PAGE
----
Pixel pitches have narrowed further, with a couple 0.4-mm from Ledman and Unilumin and even a 0.3-mm pixel pitch from AOTO on the floor this year. There was also a 0.3mm from XL VISUAL, but it was for a spherical architectural display. These are primarily prototypes — the challenge with narrow pixel pitch dvLEDs isn’t as much in creating a single display for demonstration, but in (remotely affordable) production at scale because of yield.

I remember being amazed the first time I saw (in person) a dvLED with a pixel pitch sub-1mm, which I believe was Leyard’s 0.9mm prototype back in 2015/2016, around the time that COB (chip on board) became a new LED encapsulation method, allowing for breakthroughs in smaller pixel pitches. Pixel pitch is definitely a sexy spec (I’m just as grossed out to write that as you are to read it, but it is what it is), one that’s easy to focus on when attempting to compare the now-incomprehensible number of brands that sell dvLED displays, not to mention the many, many SKUs.

But dvLEDs present other challenges for close-range applications, mainly that They Don’t Like to Be Touched, and it looks like there has been lots of work on the robustness front. I saw many more GOB dvLEDs than I had in the past. GOB stands for “glue on board,” and it’s when the LED modules are covered with a protective, transparent substrate or epoxy (hence “glue”) that protects the fragile LEDs from harsher environments. More relevant to the narrow-pixel-pitch applications, the epoxy protects against human fingers and skin, which have oils that can damage traditional SMDs.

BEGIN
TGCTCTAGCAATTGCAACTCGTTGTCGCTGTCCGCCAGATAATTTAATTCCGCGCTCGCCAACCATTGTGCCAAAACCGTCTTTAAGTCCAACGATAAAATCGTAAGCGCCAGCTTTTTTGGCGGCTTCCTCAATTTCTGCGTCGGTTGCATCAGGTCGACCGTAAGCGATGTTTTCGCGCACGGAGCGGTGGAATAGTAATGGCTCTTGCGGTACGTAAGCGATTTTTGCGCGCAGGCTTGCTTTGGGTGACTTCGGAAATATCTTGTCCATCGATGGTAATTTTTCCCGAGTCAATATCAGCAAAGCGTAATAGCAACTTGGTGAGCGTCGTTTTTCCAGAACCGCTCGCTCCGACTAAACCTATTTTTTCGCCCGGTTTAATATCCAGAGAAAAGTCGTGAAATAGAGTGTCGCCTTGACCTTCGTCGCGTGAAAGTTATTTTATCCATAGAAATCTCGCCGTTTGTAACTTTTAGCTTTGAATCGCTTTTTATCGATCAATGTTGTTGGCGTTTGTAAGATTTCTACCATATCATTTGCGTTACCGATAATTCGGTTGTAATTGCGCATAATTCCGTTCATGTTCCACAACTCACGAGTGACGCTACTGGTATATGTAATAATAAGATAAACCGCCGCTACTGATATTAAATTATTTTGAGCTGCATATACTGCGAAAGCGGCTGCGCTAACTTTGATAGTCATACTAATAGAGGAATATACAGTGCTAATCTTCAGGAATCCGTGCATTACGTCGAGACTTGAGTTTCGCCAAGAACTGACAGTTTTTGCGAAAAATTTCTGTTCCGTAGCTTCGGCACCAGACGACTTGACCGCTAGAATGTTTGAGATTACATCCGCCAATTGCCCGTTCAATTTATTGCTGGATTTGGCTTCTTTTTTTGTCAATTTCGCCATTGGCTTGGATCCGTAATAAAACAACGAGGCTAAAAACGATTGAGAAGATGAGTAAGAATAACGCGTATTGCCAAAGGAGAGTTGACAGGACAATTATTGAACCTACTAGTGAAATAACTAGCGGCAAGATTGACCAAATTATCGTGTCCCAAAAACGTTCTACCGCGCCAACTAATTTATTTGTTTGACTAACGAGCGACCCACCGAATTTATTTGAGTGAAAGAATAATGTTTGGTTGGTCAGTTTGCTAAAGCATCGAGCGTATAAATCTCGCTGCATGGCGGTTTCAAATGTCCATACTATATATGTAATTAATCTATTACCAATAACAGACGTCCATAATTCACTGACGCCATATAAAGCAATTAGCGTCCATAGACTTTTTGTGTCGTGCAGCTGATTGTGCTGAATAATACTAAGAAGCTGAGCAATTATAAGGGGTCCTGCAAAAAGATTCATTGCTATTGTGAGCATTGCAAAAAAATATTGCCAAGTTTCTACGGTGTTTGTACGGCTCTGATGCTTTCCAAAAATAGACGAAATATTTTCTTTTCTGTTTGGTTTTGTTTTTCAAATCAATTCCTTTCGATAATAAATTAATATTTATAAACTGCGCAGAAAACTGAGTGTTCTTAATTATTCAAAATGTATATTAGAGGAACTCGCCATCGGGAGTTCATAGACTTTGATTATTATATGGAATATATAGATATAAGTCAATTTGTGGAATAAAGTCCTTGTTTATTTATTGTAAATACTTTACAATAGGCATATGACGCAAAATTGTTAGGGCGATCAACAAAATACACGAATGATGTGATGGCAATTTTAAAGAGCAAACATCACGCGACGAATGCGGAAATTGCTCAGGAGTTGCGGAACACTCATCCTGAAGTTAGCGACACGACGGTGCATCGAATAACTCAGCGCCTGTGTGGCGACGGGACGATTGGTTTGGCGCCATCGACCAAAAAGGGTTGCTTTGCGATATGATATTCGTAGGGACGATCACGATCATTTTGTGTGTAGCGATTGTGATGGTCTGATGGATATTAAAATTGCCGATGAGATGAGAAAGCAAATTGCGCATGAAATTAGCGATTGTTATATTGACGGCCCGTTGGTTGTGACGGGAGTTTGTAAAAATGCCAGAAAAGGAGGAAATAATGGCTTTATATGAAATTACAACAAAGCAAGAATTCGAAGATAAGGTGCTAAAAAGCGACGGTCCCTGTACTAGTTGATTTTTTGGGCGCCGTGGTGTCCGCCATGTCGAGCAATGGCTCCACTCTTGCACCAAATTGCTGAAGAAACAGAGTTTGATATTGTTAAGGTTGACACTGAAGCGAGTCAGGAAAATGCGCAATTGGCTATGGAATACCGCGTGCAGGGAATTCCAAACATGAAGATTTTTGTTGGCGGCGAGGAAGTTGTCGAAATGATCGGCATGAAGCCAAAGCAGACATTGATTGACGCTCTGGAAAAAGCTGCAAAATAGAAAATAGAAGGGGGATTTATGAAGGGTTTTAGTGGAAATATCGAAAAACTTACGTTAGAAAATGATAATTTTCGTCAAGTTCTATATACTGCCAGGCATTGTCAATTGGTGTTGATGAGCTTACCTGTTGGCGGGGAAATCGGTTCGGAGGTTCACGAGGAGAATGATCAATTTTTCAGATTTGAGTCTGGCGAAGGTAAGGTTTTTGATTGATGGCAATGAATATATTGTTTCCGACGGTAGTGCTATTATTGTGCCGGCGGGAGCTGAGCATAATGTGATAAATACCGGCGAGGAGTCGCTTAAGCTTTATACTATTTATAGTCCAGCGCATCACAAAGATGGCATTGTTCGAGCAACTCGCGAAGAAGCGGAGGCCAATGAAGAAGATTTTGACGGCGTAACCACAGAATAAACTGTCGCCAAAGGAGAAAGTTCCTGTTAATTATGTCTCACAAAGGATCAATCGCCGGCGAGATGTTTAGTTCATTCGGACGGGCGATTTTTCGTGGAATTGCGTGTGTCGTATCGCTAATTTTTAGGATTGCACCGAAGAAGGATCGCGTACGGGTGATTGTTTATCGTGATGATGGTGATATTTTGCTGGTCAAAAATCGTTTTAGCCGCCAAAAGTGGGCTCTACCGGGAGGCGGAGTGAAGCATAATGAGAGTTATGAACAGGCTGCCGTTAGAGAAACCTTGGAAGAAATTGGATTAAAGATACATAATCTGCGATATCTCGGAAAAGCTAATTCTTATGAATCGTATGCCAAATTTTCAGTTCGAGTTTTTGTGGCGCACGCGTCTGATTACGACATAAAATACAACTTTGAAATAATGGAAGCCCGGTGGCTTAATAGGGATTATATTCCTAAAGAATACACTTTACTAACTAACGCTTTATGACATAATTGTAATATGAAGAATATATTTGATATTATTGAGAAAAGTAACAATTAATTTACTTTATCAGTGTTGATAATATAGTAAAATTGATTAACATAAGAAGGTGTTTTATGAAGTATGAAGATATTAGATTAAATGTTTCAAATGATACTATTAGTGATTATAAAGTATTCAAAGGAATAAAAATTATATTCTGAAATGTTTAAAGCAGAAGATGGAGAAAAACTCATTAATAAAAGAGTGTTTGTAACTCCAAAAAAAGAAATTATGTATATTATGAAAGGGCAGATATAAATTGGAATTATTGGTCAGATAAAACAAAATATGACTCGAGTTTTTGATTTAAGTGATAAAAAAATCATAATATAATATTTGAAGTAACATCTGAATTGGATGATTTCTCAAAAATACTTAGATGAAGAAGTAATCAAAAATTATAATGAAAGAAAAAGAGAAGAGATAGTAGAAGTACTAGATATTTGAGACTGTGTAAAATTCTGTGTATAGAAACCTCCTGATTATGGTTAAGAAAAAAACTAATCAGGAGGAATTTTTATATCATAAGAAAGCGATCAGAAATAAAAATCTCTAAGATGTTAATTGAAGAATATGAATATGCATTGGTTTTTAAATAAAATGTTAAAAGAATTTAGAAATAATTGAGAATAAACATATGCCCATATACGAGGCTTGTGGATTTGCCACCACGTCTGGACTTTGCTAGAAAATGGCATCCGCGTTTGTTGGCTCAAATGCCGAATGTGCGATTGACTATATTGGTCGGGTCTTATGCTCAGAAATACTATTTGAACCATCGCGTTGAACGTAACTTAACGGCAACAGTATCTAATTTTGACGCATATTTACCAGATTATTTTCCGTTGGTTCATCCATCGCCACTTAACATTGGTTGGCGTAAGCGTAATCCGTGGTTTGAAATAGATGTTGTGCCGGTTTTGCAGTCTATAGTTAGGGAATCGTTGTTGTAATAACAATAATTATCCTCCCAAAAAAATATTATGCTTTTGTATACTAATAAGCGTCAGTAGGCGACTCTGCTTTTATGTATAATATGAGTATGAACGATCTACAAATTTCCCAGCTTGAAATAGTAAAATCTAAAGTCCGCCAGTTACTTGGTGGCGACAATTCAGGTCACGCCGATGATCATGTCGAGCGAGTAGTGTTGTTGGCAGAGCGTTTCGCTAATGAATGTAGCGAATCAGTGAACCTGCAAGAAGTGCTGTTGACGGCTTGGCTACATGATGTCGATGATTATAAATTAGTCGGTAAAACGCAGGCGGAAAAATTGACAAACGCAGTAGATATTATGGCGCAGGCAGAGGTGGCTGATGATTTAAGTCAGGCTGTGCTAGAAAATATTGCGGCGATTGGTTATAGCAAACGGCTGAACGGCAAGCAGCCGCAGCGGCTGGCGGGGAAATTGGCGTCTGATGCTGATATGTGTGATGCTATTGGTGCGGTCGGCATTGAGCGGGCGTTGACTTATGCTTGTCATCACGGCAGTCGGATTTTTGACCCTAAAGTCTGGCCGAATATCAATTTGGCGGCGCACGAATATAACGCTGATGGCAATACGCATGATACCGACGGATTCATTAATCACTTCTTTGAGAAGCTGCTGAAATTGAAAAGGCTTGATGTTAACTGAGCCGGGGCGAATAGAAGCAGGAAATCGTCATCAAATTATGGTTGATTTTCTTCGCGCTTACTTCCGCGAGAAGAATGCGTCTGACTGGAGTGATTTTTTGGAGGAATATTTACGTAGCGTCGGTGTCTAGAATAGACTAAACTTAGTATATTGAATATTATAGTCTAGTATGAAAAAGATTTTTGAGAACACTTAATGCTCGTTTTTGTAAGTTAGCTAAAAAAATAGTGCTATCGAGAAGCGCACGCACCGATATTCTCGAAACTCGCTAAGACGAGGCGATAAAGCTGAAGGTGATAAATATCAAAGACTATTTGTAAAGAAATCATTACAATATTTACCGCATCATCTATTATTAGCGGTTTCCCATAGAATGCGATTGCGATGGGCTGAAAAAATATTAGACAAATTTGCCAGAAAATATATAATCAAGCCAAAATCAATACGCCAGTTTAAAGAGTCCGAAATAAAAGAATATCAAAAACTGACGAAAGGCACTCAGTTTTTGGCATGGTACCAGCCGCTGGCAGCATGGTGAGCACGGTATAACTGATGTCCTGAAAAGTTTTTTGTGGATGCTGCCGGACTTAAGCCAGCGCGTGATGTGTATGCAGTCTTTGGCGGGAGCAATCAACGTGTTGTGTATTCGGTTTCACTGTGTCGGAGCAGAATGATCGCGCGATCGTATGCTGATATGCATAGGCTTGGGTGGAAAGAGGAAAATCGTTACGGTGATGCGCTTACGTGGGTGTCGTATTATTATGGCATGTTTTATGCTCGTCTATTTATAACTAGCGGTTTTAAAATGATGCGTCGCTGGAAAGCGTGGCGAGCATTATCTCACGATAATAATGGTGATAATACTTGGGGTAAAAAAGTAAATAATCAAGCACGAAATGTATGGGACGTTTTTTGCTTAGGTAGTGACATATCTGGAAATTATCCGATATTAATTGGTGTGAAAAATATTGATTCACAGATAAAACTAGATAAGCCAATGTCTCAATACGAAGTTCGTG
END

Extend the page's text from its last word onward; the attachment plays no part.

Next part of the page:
GOB has been around for awhile, but in the past it has had some serious downsides affecting picture quality. It’s hard to tell from our videos, but I hope that also means — given the number of manufacturers with GOB products — that the quality of the GOB displays have improved.

COB (chip on board) and flip-chip technology was also quite widespread. COB dvLEDs are inherently more robust than traditional SMDs because the packaging encapsulates the entire LED chip rather than just the individual diodes.

This all meant there were dvLED displays on the floor that were more robust, allowing for touch displays (not just via an overlay) and more flexibility with curvature than ever before. 

Here are some dvLED videos to check out:

Also, check out these foldable LEDs, a step up from the all-in-one dvLED displays we saw over the past couple of years that are easy to set up.

Expromo Shows Off eXview Glide, a Portable dvLED Display That Folds Up
ViewSonic Shows LDS135-151 Foldable All-in-One LED Display Solution Kit